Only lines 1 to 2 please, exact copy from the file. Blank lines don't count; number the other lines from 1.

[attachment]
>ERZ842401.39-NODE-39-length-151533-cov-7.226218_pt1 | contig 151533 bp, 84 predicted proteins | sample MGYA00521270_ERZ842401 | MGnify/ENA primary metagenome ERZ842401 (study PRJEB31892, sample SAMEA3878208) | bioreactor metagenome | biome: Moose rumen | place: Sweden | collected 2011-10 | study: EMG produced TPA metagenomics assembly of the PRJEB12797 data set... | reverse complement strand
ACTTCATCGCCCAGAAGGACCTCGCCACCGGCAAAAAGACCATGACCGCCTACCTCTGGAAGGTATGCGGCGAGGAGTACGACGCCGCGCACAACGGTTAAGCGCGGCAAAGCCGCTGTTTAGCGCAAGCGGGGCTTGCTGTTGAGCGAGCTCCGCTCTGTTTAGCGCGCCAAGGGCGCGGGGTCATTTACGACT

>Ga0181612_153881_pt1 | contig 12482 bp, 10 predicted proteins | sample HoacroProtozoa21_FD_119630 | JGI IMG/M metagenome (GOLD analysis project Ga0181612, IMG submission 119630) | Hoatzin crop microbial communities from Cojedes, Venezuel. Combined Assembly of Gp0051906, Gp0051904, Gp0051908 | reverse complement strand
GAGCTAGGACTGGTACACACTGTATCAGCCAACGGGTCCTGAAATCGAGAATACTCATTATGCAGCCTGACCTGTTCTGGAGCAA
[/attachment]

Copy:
>ERZ842401.39-NODE-39-length-151533-cov-7.226218_pt1 | contig 151533 bp, 84 predicted proteins | sample MGYA00521270_ERZ842401 | MGnify/ENA primary metagenome ERZ842401 (study PRJEB31892, sample SAMEA3878208) | bioreactor metagenome | biome: Moose rumen | place: Sweden | collected 2011-10 | study: EMG produced TPA metagenomics assembly of the PRJEB12797 data set... | reverse complement strand
ACTTCATCGCCCAGAAGGACCTCGCCACCGGCAAAAAGACCATGACCGCCTACCTCTGGAAGGTATGCGGCGAGGAGTACGACGCCGCGCACAACGGTTAAGCGCGGCAAAGCCGCTGTTTAGCGCAAGCGGGGCTTGCTGTTGAGCGAGCTCCGCTCTGTTTAGCGCGCCAAGGGCGCGGGGTCATTTACGACT